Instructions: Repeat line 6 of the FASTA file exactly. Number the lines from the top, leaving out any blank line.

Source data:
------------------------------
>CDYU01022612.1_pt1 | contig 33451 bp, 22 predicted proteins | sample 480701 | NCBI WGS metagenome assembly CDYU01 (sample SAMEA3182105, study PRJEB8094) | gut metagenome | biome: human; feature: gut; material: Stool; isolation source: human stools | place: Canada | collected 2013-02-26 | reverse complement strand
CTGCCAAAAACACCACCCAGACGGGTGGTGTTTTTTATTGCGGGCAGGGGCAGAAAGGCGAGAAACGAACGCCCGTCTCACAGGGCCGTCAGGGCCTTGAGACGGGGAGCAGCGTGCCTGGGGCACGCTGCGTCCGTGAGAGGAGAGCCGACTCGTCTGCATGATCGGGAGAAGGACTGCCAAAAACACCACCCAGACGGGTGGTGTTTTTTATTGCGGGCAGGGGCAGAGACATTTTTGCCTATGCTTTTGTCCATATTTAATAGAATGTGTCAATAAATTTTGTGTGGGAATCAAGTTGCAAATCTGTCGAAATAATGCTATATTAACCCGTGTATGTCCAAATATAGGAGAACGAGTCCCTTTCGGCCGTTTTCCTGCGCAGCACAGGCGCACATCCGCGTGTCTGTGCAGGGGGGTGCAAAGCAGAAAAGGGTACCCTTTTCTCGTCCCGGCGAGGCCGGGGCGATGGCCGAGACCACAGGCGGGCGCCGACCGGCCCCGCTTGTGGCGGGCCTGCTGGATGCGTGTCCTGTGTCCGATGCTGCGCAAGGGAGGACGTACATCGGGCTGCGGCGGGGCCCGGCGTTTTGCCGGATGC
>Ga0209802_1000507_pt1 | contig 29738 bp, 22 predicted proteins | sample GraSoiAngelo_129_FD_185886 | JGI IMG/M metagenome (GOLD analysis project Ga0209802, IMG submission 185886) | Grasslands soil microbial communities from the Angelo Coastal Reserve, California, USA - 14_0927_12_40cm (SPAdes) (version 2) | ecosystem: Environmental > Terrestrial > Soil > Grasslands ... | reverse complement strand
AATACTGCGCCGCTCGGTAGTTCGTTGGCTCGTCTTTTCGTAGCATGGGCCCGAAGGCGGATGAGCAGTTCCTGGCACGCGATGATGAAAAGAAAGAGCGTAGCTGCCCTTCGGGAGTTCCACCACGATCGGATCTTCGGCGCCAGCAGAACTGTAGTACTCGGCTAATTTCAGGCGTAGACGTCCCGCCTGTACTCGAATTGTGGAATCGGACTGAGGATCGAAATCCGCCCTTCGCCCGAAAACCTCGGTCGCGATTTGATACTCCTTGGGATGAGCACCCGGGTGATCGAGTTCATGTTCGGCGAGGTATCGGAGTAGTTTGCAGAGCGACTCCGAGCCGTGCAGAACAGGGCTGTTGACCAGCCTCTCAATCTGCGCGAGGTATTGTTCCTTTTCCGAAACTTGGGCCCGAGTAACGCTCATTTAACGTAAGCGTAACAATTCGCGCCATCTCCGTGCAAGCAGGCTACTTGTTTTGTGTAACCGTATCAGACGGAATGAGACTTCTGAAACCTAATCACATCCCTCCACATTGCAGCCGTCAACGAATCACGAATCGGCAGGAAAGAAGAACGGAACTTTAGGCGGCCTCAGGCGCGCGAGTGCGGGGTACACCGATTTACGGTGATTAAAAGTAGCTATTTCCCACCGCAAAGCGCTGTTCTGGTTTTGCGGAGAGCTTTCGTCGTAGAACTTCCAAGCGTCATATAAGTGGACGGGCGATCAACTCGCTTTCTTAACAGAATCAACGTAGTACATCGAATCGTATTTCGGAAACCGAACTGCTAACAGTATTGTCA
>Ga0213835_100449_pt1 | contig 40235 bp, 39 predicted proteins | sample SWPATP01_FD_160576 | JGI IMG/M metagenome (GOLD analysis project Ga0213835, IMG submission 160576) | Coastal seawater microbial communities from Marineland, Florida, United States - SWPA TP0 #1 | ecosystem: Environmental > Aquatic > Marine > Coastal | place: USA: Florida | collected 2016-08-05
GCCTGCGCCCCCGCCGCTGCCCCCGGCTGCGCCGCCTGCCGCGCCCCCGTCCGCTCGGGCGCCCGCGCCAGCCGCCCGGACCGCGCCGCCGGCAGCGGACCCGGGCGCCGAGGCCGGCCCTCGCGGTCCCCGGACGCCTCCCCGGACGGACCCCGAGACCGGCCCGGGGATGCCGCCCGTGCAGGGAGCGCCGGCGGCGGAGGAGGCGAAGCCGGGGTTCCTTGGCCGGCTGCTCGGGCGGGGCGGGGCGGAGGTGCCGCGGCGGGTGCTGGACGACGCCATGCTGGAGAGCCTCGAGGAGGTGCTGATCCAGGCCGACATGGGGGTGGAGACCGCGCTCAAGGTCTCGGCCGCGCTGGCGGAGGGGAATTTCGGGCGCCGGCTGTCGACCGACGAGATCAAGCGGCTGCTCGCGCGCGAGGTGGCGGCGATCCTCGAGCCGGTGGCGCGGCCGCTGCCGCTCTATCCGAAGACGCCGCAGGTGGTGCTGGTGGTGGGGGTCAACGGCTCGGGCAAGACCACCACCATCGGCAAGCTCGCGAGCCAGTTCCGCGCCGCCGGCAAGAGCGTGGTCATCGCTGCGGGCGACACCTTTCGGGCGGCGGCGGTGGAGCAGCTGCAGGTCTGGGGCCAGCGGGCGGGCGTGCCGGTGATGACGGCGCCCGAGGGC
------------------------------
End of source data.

GCCTGCGCCCCCGCCGCTGCCCCCGGCTGCGCCGCCTGCCGCGCCCCCGTCCGCTCGGGCGCCCGCGCCAGCCGCCCGGACCGCGCCGCCGGCAGCGGACCCGGGCGCCGAGGCCGGCCCTCGCGGTCCCCGGACGCCTCCCCGGACGGACCCCGAGACCGGCCCGGGGATGCCGCCCGTGCAGGGAGCGCCGGCGGCGGAGGAGGCGAAGCCGGGGTTCCTTGGCCGGCTGCTCGGGCGGGGCGGGGCGGAGGTGCCGCGGCGGGTGCTGGACGACGCCATGCTGGAGAGCCTCGAGGAGGTGCTGATCCAGGCCGACATGGGGGTGGAGACCGCGCTCAAGGTCTCGGCCGCGCTGGCGGAGGGGAATTTCGGGCGCCGGCTGTCGACCGACGAGATCAAGCGGCTGCTCGCGCGCGAGGTGGCGGCGATCCTCGAGCCGGTGGCGCGGCCGCTGCCGCTCTATCCGAAGACGCCGCAGGTGGTGCTGGTGGTGGGGGTCAACGGCTCGGGCAAGACCACCACCATCGGCAAGCTCGCGAGCCAGTTCCGCGCCGCCGGCAAGAGCGTGGTCATCGCTGCGGGCGACACCTTTCGGGCGGCGGCGGTGGAGCAGCTGCAGGTCTGGGGCCAGCGGGCGGGCGTGCCGGTGATGACGGCGCCCGAGGGC